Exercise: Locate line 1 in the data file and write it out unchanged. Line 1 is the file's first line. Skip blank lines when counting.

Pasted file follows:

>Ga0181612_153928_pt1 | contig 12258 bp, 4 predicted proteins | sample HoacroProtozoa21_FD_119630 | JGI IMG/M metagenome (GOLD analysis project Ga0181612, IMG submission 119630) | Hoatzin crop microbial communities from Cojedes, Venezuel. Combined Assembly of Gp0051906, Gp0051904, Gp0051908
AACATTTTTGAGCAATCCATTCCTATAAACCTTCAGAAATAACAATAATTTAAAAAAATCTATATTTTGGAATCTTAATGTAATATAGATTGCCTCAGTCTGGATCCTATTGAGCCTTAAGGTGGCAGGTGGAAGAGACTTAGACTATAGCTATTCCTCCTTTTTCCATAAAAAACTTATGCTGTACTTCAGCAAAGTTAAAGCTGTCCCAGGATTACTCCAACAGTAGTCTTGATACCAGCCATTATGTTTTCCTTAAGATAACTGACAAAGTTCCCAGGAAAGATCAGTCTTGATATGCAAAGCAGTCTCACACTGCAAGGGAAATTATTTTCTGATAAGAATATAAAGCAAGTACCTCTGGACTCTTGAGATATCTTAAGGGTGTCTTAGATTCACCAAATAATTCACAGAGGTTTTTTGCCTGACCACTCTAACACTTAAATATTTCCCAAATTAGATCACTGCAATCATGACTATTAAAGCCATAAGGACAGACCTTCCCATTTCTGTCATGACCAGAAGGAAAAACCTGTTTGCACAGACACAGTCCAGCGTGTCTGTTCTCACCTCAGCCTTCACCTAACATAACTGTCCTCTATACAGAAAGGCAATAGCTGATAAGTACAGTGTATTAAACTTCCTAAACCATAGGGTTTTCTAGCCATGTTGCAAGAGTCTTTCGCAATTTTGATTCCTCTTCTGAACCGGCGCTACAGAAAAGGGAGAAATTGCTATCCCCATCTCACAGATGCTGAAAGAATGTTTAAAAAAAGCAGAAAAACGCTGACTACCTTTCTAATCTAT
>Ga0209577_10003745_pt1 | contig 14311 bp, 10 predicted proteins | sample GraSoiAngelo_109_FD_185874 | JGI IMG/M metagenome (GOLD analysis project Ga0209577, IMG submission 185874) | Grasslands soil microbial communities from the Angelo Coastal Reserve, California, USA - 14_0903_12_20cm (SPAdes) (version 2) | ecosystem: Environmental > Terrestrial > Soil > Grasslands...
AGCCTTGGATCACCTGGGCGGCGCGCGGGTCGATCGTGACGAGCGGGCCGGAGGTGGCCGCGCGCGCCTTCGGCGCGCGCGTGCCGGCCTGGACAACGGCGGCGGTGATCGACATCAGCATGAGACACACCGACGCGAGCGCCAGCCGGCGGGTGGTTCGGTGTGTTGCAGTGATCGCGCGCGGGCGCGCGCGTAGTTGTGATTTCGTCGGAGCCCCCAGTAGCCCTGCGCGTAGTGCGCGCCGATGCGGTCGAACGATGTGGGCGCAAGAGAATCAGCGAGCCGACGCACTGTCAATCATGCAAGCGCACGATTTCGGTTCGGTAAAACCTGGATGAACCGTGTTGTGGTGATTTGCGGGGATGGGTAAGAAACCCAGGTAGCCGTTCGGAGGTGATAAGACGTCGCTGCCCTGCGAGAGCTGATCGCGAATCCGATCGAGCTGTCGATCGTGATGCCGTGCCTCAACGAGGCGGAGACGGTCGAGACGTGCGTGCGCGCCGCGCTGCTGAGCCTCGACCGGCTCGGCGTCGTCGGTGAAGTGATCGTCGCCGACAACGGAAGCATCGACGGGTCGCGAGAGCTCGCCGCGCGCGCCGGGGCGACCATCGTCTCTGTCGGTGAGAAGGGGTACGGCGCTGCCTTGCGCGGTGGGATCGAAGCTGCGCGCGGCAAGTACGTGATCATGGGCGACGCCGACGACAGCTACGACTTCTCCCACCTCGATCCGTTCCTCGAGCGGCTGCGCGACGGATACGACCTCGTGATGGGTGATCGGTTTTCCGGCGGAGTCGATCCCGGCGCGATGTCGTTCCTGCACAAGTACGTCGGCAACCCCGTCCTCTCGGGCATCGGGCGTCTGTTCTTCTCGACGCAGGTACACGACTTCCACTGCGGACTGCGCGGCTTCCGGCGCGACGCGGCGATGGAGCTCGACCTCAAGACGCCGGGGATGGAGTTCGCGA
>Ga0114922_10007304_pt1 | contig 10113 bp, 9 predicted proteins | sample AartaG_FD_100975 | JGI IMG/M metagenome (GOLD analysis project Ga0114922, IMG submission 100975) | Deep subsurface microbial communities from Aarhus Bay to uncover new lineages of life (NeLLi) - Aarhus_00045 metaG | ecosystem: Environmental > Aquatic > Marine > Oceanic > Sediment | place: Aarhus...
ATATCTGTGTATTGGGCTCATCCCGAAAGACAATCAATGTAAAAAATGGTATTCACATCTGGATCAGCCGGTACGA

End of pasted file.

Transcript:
>Ga0181612_153928_pt1 | contig 12258 bp, 4 predicted proteins | sample HoacroProtozoa21_FD_119630 | JGI IMG/M metagenome (GOLD analysis project Ga0181612, IMG submission 119630) | Hoatzin crop microbial communities from Cojedes, Venezuel. Combined Assembly of Gp0051906, Gp0051904, Gp0051908